The performance art itself is absolutely mesmerising for younger viewers. It was thrilling when Helka Kaski made eye contact with my little one as part of her performance Figuring, while the giant shadows cast behind Charlie Morrissey during his performance Actions from the Encyclopaedia of Experience, made this work all the more compelling. It was interesting to see how much my youngster was keen to copy and mimic postures.

Being completely free and on a 4 hour loop, it’s a much less intense gallery experience for you and the kids. With so many performances going on as you journey through the space, we spent a good half an hour exploring, before moving on to have a break in the cafe and a mill around the site, returning later to see new and different material.

Notes for visiting families

Gallery attendants at the Barbican look panicked by the very presence of youngsters, so reiterate the rules of the gallery with little ones just before you head in (no touching, just looking) and reassure them that nothing will be compromised.

The moveable set which forms a backdrop to the performance pieces, can be tricky to negotiate but forms a really interesting layout, and don’t worry if you want to move past before the end of the work. Plenty of visitors were braving a quick pass in front of projectors to get to the next piece. You’re not spoiling it any more, just because you’re choosing to move on with children in tow.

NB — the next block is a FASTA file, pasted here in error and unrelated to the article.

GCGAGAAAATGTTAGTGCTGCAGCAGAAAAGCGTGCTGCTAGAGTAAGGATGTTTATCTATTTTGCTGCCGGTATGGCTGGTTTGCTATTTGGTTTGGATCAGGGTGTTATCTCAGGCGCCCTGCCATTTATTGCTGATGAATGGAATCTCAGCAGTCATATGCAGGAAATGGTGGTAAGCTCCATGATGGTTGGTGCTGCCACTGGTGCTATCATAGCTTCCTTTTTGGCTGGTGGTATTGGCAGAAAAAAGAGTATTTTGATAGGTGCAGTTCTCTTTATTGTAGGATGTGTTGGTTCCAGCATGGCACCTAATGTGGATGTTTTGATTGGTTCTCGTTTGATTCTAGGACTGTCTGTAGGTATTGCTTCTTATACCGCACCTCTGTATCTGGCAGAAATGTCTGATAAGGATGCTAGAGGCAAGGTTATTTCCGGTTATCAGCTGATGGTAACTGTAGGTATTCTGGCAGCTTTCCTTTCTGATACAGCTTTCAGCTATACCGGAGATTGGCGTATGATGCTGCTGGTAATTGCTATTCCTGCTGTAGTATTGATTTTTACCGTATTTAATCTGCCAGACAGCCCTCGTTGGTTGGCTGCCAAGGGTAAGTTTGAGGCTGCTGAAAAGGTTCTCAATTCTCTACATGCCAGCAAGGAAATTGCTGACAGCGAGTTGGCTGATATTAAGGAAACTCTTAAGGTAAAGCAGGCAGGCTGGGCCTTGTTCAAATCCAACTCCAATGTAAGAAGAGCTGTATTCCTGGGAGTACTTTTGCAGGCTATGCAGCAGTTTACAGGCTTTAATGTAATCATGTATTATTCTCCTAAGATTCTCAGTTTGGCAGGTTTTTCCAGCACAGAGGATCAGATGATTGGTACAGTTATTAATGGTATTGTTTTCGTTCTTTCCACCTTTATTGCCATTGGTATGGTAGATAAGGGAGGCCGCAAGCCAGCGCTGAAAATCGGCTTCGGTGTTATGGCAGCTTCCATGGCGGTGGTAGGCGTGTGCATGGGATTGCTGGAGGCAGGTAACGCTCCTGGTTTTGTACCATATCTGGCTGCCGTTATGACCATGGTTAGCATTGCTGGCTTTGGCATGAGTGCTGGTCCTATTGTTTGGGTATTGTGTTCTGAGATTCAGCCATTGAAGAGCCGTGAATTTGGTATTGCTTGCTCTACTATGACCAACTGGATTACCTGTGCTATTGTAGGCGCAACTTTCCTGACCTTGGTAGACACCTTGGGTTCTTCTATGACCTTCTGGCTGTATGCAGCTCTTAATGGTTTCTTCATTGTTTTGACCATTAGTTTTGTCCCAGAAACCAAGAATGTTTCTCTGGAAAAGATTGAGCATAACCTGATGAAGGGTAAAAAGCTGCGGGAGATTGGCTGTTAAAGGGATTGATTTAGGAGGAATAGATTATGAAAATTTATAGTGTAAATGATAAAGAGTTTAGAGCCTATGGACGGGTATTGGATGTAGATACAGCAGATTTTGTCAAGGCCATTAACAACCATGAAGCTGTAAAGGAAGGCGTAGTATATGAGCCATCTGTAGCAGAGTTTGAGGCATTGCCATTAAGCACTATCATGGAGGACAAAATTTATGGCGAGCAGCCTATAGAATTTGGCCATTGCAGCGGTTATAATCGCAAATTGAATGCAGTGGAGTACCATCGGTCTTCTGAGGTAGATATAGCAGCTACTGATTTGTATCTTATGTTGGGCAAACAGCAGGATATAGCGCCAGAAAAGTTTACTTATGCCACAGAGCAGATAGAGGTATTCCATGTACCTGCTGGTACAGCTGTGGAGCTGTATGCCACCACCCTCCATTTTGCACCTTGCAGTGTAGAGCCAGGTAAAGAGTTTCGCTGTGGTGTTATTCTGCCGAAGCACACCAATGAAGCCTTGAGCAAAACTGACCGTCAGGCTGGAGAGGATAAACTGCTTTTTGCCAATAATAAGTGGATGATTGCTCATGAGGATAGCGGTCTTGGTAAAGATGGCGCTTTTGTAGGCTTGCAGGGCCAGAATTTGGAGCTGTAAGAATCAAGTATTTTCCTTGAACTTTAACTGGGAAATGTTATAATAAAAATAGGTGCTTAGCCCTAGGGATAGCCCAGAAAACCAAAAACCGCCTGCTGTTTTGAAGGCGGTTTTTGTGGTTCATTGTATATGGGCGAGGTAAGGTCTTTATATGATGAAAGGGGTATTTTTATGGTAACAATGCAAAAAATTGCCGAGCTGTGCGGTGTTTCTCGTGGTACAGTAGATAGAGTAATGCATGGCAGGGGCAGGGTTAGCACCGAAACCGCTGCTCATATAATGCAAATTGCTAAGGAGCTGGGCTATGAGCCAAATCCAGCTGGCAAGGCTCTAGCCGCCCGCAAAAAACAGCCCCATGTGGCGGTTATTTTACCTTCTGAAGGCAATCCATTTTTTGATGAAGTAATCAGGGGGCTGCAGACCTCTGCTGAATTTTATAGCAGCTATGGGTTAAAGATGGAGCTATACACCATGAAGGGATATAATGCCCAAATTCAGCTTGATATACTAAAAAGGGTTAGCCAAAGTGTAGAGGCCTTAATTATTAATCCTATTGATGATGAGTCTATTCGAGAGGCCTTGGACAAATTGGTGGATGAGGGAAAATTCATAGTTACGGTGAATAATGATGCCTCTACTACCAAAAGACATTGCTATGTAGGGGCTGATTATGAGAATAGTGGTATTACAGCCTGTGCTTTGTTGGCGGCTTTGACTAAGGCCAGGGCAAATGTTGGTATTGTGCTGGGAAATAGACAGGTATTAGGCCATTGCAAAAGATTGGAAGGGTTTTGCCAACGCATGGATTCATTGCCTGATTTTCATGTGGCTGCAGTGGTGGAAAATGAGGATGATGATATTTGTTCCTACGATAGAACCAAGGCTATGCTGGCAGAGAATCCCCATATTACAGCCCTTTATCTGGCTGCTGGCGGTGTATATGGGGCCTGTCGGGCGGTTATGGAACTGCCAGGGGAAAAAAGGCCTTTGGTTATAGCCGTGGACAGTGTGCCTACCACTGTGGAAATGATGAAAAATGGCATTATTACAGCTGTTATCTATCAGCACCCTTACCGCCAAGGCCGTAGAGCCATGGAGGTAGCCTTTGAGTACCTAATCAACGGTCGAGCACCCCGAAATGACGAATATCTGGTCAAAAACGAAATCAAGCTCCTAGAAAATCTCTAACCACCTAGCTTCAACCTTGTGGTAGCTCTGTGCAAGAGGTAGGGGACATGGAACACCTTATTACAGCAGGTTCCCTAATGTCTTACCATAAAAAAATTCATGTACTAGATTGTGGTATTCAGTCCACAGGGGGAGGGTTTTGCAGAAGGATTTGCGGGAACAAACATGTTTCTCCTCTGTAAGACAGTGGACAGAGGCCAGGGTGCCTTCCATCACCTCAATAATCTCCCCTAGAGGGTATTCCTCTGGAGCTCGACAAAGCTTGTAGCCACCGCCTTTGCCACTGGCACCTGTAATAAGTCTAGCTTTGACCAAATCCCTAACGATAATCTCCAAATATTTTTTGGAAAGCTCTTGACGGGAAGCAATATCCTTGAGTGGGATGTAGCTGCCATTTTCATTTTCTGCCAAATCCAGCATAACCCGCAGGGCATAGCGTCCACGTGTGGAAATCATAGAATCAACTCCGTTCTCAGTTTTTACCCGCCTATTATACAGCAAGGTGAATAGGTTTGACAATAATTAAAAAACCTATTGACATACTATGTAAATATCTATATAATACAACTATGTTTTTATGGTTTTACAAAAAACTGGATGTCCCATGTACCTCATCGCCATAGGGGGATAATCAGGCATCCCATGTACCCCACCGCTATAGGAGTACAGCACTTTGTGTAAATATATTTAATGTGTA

Beware of Matthias Sperling’s Loop Atlas. This sequence is all about the relationship between the mind and the body, but Sperling’s bearded appearance, accompanied by dark glasses, together with the repetitive movements had a slight air of insanity. It’s brilliant to watch but did slightly spook my sensitive 3 year old.

Finally, it took us a while to work out that the headphones on the audio installation aren’t just for grown ups. They are on a pulley, which means they can actually be lowered and listened to by those in wheelchairs and those under 4 feet tall, and we all know how much kids love a bit of audio.

Siobhan Davies Dance: material/rearranged/to/be is on at the Curve, Barbican Centre
Exhibition runs until 28th January
Admission free
Mon to Thurs 12 to 6pm, Fri 2 to 8pm, Sat 12 to 6pm

Tate’s new Turbine Hall commission promises to be a grower for families

Now, I have it on good authority, that scaffolding isn’t just the obsession of my 5-year-old daughter. I think it might be due to its appearance as the ultimate climbing frame, but everywhere we go, from South London to the South of Spain, scaffolding is excitedly drawn attention to. So if your child shares this strange obsession, the inaugural Hyundai Commission in the Turbine Hall of the Tate, is definitely one for you.